Help youth find ways to express themselves: Children may not be able to express their feelings into words. Let them draw pictures, make things out of play dough, write or tell stories, play with toys or make songs that tell what they are thinking and feeling, or keep a journal to draw or write words.
Focus on what you can do: You may not have all of the answers. Try to focus on what you can do as a family. For example, say things like: “We are going to support each other. We are going to be patient with each other. We realize this is very stressful for all of us, so we are going to forgive each other if we get frustrated or say things we don’t mean.”
Limit media exposure: If possible, limit how much youth are watching or accessing the media about disasters. The news often repeats coverage of a disaster and the Internet may make the information available any time. Repeated exposure, however, can affect youth in a negative way (repeating the disaster, bringing up fear or anxiety, bad dreams, etc.). Very young children think the disaster is happening again, and do not understand that the coverage is being replayed.
Watch for other symptoms: Children and teens (and adults) may show worry and stress through physical signs, like stomach problems and headaches or chewing on their fingernails, etc.
For older youth and teens, asking questions and listening to them can be very helpful. When they are sharing ideas, be sure to listen and try not to fix what they are going through or finish the answers. Here are some ideas:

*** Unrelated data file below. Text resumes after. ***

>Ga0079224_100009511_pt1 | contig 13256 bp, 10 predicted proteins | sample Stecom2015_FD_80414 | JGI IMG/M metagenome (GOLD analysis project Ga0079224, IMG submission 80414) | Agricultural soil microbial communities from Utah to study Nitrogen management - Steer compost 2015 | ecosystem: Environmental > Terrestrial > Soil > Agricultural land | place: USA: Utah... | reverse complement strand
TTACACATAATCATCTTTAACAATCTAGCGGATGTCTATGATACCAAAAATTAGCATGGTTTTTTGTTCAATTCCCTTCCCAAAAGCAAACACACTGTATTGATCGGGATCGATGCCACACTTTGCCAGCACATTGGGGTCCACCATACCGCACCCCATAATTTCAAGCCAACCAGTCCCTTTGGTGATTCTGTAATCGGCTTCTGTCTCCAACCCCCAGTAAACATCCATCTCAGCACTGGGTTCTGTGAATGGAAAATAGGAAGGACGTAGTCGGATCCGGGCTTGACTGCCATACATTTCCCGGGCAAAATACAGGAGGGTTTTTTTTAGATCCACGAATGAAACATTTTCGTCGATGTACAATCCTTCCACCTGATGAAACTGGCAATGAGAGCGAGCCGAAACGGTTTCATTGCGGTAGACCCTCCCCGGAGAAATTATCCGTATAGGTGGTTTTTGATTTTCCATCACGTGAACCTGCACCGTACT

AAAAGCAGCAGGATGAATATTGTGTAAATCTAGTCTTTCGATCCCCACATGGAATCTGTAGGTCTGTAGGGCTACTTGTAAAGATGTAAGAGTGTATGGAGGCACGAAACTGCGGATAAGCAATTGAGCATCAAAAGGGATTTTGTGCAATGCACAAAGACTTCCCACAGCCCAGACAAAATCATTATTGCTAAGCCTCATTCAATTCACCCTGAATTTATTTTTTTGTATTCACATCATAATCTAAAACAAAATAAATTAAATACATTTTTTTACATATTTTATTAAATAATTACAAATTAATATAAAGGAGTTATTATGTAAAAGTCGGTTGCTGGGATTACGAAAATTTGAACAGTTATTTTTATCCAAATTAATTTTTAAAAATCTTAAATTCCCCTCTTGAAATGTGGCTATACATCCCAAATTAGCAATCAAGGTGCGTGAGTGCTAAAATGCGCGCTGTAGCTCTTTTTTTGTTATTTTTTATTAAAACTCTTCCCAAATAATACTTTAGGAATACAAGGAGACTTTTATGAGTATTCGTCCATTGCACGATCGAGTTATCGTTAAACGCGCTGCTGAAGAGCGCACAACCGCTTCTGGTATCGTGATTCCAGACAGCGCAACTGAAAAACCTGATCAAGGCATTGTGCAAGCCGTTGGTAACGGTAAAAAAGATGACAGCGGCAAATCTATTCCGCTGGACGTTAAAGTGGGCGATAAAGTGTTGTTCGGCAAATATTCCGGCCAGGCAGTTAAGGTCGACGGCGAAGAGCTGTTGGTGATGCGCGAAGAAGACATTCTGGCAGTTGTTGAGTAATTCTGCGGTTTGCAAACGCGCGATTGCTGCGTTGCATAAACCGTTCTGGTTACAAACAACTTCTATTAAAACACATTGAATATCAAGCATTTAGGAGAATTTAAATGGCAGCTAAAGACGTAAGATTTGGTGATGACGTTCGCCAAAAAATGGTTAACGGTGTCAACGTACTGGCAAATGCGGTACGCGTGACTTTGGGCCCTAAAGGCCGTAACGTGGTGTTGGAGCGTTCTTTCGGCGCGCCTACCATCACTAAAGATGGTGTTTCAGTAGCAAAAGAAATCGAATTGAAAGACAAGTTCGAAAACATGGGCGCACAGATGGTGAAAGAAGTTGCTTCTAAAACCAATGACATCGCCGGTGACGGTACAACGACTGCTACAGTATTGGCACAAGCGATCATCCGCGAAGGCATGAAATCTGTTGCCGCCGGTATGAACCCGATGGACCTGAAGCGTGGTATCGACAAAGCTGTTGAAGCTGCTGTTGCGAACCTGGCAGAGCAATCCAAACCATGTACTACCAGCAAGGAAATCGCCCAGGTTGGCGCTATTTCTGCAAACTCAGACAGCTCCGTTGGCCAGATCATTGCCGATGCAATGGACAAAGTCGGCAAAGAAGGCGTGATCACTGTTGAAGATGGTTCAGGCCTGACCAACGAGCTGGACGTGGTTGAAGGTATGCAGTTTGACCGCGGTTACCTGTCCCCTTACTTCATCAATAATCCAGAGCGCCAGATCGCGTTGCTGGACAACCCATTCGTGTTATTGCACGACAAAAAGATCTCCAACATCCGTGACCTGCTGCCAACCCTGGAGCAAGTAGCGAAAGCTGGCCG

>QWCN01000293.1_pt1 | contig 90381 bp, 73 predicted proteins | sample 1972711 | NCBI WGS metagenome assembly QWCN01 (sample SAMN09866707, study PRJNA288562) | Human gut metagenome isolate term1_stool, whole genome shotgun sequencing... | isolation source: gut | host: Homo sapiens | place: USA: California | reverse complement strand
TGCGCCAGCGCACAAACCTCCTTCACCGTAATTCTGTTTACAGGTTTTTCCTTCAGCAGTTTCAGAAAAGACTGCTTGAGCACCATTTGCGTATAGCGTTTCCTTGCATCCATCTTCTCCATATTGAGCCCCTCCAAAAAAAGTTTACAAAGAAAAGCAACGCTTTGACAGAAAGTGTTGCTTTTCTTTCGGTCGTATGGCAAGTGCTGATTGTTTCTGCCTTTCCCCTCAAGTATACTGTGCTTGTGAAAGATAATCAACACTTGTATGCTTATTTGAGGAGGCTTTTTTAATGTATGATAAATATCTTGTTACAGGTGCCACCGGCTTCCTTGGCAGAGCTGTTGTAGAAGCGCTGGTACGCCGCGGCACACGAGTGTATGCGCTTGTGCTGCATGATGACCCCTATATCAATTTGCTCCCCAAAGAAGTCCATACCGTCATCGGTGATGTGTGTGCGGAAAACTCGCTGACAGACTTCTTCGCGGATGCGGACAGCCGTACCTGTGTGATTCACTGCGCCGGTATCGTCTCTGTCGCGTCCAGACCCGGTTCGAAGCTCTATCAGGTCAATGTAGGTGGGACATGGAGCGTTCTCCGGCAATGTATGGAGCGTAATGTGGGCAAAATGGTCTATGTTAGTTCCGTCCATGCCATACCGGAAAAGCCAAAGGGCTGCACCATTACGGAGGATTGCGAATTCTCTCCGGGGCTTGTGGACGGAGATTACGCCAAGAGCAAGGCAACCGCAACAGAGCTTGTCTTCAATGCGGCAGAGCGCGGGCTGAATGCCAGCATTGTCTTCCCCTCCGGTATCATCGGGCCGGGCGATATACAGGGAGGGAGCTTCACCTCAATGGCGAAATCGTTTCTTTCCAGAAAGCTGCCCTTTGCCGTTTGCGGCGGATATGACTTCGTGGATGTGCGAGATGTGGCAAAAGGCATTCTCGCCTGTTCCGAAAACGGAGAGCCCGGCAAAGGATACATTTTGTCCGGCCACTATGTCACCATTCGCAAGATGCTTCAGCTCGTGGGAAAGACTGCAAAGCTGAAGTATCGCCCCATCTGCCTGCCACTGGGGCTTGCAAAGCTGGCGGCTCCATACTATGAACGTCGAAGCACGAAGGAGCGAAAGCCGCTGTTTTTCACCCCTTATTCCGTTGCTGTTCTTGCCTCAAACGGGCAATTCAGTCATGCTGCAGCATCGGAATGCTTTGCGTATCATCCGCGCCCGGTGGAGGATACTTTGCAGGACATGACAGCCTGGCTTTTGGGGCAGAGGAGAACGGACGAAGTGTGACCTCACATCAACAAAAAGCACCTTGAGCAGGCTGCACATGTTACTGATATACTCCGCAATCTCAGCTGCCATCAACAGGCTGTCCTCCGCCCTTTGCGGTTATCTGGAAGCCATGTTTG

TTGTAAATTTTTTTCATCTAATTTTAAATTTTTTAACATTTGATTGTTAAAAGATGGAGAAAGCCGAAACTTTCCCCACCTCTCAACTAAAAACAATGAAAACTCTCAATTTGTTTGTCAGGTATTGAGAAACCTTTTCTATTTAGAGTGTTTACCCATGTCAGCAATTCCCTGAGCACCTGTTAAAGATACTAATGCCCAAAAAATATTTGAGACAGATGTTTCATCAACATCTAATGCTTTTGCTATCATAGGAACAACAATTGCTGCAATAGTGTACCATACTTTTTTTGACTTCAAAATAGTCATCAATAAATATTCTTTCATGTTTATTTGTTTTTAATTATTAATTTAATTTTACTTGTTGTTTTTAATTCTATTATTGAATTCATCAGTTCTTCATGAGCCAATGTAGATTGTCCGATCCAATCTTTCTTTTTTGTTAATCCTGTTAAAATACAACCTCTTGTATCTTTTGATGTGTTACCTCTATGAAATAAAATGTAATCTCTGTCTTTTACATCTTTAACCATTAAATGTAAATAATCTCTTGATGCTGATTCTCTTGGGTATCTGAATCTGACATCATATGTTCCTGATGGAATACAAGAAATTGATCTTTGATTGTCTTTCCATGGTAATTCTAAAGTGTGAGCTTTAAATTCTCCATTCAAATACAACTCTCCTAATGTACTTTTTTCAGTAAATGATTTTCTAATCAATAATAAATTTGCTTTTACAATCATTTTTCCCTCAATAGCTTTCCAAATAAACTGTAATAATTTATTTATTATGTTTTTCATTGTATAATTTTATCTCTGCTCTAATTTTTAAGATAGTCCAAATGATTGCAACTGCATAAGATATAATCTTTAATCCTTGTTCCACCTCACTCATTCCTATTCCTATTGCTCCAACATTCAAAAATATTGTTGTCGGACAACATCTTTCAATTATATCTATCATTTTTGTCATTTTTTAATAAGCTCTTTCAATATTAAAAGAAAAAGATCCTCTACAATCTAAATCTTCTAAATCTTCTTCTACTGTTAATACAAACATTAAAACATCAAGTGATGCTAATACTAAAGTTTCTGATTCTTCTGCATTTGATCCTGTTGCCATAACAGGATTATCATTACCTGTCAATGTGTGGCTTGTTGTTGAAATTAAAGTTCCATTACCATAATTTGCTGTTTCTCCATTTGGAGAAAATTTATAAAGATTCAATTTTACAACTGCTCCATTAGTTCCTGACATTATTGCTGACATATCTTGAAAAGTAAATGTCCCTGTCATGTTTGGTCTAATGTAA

What were your first thoughts when this happened?
How do you feel about what happened?
I am really sad this happened.
I know a lot of people wonder if a storm like that will happen here. Can you help me with our safety plan, so we know what to do?
I would like to contribute to the relief effort. What are your ideas?
How would you like to help your friends?
Consider getting help from a doctor or mental health professional if a child or teen:
Has ongoing sleep problems
Has constant thoughts or worries that keep the child from playing, going to school or doing usual activities
Continues to have fears about death, leaving parents or going to school
Is preoccupied with questions or concerns about natural disasters
Engages in risky behaviors (e.g., uses alcohol, drugs or excessive amounts of caffeine)
For more information on how to help children, youth and families deal with a disaster, go to Extension Disaster Education Network (EDEN), online at: http://eden.lsu.edu/Topics/Families/Children/Pages/default.aspx.